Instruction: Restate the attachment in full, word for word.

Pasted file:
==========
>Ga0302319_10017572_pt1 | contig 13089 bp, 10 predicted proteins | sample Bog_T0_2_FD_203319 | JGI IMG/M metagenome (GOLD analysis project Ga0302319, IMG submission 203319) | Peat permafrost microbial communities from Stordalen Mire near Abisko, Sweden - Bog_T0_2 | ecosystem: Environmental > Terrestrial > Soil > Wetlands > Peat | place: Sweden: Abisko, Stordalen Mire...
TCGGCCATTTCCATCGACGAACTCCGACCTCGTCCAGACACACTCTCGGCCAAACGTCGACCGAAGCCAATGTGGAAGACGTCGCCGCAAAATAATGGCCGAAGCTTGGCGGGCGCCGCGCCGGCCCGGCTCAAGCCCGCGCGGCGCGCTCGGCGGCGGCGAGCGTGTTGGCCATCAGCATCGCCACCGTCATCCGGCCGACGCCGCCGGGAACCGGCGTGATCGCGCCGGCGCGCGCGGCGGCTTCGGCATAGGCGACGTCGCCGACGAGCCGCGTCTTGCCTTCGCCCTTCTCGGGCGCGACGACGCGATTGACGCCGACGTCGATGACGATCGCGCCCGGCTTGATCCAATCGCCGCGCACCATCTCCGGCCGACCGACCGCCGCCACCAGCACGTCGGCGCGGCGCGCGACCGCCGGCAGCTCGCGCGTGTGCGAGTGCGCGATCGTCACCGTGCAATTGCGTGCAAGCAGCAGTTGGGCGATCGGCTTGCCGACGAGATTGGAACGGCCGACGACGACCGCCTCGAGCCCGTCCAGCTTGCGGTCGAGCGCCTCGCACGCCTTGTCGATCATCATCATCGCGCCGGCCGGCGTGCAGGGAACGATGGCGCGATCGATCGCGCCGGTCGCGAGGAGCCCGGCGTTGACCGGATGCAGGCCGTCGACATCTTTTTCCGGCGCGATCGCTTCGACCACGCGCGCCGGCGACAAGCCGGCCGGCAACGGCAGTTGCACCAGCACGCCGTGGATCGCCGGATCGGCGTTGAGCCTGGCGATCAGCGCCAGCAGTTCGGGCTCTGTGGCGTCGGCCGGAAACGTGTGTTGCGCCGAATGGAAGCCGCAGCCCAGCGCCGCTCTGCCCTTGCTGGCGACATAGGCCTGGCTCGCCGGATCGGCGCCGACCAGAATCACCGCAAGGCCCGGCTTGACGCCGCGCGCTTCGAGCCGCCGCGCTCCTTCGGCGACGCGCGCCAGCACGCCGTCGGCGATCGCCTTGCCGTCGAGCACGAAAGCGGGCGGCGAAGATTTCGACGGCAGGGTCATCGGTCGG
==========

>Ga0302319_10017572_pt1 | contig 13089 bp, 10 predicted proteins | sample Bog_T0_2_FD_203319 | JGI IMG/M metagenome (GOLD analysis project Ga0302319, IMG submission 203319) | Peat permafrost microbial communities from Stordalen Mire near Abisko, Sweden - Bog_T0_2 | ecosystem: Environmental > Terrestrial > Soil > Wetlands > Peat | place: Sweden: Abisko, Stordalen Mire...
TCGGCCATTTCCATCGACGAACTCCGACCTCGTCCAGACACACTCTCGGCCAAACGTCGACCGAAGCCAATGTGGAAGACGTCGCCGCAAAATAATGGCCGAAGCTTGGCGGGCGCCGCGCCGGCCCGGCTCAAGCCCGCGCGGCGCGCTCGGCGGCGGCGAGCGTGTTGGCCATCAGCATCGCCACCGTCATCCGGCCGACGCCGCCGGGAACCGGCGTGATCGCGCCGGCGCGCGCGGCGGCTTCGGCATAGGCGACGTCGCCGACGAGCCGCGTCTTGCCTTCGCCCTTCTCGGGCGCGACGACGCGATTGACGCCGACGTCGATGACGATCGCGCCCGGCTTGATCCAATCGCCGCGCACCATCTCCGGCCGACCGACCGCCGCCACCAGCACGTCGGCGCGGCGCGCGACCGCCGGCAGCTCGCGCGTGTGCGAGTGCGCGATCGTCACCGTGCAATTGCGTGCAAGCAGCAGTTGGGCGATCGGCTTGCCGACGAGATTGGAACGGCCGACGACGACCGCCTCGAGCCCGTCCAGCTTGCGGTCGAGCGCCTCGCACGCCTTGTCGATCATCATCATCGCGCCGGCCGGCGTGCAGGGAACGATGGCGCGATCGATCGCGCCGGTCGCGAGGAGCCCGGCGTTGACCGGATGCAGGCCGTCGACATCTTTTTCCGGCGCGATCGCTTCGACCACGCGCGCCGGCGACAAGCCGGCCGGCAACGGCAGTTGCACCAGCACGCCGTGGATCGCCGGATCGGCGTTGAGCCTGGCGATCAGCGCCAGCAGTTCGGGCTCTGTGGCGTCGGCCGGAAACGTGTGTTGCGCCGAATGGAAGCCGCAGCCCAGCGCCGCTCTGCCCTTGCTGGCGACATAGGCCTGGCTCGCCGGATCGGCGCCGACCAGAATCACCGCAAGGCCCGGCTTGACGCCGCGCGCTTCGAGCCGCCGCGCTCCTTCGGCGACGCGCGCCAGCACGCCGTCGGCGATCGCCTTGCCGTCGAGCACGAAAGCGGGCGGCGAAGATTTCGACGGCAGGGTCATCGGTCGG